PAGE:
Welcome to Living the Write Life, Shellie! It's a pleasure to have you here. Please tell us a little about yourself. Who is Shellie Neumeier, the gal next door?
Hi there and thank you so much for having me, Delia. As for who I am? That is something I am still discovering every day. :) I’m goofy and serious, smart and hair-brained, a foodie who hates to cook. Weird things always happen to me and I’m proud to say my children are following their mother in that venue. If there’s a restaurant plate that falls, it was mine; a piece of luggage inspected, Yours Truly’s; and on it goes. Some may look upon this with their hands drawn to their mouths in utter gratefulness it isn’t their life I’m speaking of, but I enjoy it. God has a sense of humor and I love it when He shares it with me. :)
How long have you been writing? Was there an “aha” moment when you knew that’s what you wanted to do?
Before I began writing fiction, I wrote technical pieces and made minor non-fiction contributions to a published business book. My fiction journey began in April of 2010. So depending on how you look at it, the answer may vary from not long to several years.
Writing wasn’t something I always wanted to do either. I suffered through English, Creative Writing, and Advanced Comp. classes. It left a bitter taste for all things written for a long time. But I’ve learned that writing is not just about the commas, it’s about the story and the characters. When they come to life in your imagination, they take over and for a moment, you live in their world surviving the adventure they take. That’s a whole lot more fun than punctuation for me. So, I’ve learned to be very kind (and grateful…to the point of chocolates, even) to my critique partners and editors.
I know you’re excited about your new release, A Summer in Oakville. This book is co-authored with Lisa Lickel, whom I'm honored to count among my own friends (even though we've never actually met). Your first novel, Driven, was authored by you alone. Writing an entire novel with another person has to be a different kind of experience. So I'm curious…what did you like about it? What was your least favorite part of the process? Would you do it again?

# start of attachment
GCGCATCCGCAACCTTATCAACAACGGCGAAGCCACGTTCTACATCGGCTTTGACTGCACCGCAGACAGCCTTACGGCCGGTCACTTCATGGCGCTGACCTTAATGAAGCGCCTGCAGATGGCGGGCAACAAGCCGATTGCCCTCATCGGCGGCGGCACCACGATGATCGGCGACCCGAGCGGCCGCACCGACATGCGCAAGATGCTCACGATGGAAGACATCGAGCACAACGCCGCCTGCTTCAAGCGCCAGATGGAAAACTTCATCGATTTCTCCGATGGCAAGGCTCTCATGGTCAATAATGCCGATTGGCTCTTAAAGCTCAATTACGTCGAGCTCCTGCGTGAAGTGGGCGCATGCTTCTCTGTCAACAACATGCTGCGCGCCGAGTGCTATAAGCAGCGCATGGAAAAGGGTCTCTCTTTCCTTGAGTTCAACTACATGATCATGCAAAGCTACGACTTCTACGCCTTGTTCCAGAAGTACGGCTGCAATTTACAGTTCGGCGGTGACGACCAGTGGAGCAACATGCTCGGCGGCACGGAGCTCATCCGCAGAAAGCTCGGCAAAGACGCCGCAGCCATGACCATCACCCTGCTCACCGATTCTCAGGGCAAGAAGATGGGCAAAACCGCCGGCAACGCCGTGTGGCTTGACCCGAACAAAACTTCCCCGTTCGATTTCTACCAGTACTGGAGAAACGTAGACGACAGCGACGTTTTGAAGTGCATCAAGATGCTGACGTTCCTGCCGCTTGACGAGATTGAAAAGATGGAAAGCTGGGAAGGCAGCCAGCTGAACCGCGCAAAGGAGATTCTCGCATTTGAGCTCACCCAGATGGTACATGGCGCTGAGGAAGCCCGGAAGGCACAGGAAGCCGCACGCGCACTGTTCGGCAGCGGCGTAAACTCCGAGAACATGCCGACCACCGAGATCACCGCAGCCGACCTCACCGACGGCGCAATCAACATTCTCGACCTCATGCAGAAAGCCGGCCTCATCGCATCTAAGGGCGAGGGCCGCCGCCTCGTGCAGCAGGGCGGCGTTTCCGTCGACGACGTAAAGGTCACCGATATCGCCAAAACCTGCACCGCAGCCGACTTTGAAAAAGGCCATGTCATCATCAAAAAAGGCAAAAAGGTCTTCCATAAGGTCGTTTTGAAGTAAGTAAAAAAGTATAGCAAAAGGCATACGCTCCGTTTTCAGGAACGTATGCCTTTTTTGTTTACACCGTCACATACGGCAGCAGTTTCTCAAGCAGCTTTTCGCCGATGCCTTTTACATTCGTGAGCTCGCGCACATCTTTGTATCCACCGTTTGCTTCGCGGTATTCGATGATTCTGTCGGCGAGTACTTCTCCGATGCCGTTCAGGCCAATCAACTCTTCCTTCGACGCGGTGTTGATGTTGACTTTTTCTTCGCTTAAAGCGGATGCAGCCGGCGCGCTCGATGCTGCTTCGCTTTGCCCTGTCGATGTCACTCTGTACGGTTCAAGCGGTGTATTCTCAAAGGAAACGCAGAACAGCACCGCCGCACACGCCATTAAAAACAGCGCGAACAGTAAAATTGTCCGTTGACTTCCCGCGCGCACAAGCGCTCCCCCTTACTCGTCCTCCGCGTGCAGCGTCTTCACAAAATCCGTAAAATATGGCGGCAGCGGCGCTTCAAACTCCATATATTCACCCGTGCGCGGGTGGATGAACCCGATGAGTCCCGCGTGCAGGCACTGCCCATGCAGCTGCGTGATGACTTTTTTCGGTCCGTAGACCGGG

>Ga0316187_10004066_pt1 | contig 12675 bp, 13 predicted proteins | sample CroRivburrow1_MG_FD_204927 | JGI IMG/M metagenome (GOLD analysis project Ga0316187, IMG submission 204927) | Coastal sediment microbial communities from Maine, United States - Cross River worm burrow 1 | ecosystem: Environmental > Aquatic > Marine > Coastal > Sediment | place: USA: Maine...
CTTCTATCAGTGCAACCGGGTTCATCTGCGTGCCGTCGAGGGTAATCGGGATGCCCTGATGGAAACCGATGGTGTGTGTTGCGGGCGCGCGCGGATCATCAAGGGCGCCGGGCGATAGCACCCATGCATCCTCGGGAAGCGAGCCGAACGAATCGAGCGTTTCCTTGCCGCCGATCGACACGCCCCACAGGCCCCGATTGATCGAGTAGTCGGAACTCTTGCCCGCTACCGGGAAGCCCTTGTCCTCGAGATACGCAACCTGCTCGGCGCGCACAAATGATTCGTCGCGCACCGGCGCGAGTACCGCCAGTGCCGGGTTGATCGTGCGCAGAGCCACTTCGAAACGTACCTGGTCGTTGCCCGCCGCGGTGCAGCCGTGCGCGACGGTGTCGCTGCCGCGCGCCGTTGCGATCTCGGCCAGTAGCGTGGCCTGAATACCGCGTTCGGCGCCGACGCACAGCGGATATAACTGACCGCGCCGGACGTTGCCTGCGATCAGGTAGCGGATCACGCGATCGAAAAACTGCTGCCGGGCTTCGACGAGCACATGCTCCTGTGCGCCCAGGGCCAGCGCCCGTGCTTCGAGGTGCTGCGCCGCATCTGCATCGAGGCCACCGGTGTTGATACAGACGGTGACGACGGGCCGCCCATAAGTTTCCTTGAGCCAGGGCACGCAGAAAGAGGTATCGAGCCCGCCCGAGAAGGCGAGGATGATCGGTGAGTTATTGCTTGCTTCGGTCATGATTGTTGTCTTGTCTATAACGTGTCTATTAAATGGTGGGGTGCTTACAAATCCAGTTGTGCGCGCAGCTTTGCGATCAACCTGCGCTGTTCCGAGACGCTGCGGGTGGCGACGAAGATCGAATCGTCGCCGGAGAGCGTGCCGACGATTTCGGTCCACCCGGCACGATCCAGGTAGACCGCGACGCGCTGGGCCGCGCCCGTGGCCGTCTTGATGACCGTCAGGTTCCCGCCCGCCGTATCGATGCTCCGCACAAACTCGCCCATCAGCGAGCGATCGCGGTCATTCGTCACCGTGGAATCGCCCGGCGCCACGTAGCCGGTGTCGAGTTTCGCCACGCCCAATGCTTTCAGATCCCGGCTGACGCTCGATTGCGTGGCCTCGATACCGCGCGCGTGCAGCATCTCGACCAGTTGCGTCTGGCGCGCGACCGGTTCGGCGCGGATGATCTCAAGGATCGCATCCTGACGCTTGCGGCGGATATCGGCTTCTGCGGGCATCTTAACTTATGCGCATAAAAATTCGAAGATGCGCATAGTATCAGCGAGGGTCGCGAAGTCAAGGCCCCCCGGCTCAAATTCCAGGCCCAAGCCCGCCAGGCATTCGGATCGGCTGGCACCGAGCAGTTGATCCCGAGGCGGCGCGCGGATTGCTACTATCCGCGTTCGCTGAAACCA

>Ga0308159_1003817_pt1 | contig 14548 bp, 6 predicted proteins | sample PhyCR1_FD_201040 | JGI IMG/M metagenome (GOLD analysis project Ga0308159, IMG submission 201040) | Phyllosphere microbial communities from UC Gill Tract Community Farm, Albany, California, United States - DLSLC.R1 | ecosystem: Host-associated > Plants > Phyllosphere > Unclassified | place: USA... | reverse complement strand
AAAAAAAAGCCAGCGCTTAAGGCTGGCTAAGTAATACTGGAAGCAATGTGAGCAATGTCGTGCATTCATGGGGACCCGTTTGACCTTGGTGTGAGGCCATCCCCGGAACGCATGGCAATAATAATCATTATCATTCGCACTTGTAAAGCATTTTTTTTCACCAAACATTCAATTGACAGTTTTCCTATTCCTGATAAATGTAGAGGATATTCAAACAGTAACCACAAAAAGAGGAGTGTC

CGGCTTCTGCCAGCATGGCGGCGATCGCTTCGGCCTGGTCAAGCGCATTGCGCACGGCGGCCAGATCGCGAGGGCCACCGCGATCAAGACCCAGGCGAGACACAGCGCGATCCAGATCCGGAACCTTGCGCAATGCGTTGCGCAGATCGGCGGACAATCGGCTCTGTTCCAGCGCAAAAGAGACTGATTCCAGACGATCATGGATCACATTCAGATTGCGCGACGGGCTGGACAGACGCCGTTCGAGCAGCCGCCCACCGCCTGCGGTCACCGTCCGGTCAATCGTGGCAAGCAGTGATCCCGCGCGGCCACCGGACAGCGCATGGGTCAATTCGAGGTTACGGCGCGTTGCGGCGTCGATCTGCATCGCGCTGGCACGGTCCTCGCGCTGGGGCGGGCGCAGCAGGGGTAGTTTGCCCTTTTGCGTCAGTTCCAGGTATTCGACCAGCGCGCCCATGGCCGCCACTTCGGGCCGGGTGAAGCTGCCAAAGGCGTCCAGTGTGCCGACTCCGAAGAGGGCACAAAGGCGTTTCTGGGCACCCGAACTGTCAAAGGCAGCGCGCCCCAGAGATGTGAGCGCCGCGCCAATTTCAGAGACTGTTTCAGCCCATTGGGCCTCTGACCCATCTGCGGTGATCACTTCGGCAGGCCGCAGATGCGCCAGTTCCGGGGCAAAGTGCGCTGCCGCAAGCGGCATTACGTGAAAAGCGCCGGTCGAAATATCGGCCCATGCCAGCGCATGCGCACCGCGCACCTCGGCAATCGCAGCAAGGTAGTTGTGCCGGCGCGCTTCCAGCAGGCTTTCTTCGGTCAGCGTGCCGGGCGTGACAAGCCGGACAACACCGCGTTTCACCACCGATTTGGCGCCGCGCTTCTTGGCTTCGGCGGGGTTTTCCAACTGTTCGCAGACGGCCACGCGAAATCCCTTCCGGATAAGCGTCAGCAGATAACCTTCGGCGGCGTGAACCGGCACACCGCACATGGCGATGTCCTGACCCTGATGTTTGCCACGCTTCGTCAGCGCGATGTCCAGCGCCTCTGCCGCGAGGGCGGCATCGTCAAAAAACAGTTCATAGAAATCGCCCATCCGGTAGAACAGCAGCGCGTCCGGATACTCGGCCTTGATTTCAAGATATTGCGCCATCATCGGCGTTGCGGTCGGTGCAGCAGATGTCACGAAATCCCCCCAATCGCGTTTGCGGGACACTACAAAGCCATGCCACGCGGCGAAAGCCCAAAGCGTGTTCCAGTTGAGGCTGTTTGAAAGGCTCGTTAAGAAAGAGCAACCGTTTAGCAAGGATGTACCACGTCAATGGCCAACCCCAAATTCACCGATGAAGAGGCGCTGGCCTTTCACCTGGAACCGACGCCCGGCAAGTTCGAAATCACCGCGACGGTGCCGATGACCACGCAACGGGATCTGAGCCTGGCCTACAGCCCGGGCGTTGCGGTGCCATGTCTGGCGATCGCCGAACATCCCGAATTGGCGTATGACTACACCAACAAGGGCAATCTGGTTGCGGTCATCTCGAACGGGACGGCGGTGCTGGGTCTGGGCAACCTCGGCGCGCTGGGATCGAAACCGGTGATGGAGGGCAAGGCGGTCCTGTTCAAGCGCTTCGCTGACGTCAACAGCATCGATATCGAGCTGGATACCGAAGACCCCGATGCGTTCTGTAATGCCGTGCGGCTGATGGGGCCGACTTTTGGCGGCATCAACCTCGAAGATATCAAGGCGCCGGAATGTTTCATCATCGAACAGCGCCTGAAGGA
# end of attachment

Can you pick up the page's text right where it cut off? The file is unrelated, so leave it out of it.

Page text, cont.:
Lisa is a sweetheart! I consider her my mentor, though we never formalized anything. I’ve learned so much through her. I am honored to be alongside her in this endeavor. As for writing in tandem and flying solo, you are right. They are totally different experiences.
I loved that our two very different styles of writing worked together harmoniously. Lisa is so strong in her romantic writing and editing skills…I am not. She had quite a job on her hands when it came time to edit the romantic scenes in my two novellas, but she made them shine.
In turn, I used whatever gifts God gave me to add a bit here and there and viola, this sweet, linked-novella collection was born.
Writing alone may give you the freedom to follow your plot anywhere you’d like it to go, but writing together provides a support system that strengthens the story. It’s like having a constant critique partner working through all the kinks, every step of the way.
Tell us about A Summer in Oakville, and what inspired this story.
A Summer in Oakville began as a novella collection written for a specific publishing house, so the parameters it started under were dictated by the requirements of that house. However, the nuts and bolts of the story came from Wisconsin traditions and lifestyles that both Lisa and I have bumped into at some point in our lives.
Rural Wisconsin is rich in family stories, strength of character, and a little stubbornness thrown in for fun. Creating a story built upon the potential loss of a heritage and the threads that pull and keep a family together, made sense. The two go hand-in-hand.
Now that the book is in print, have you ever wished you’d written any scene/character/plot twist, etc., differently than you did?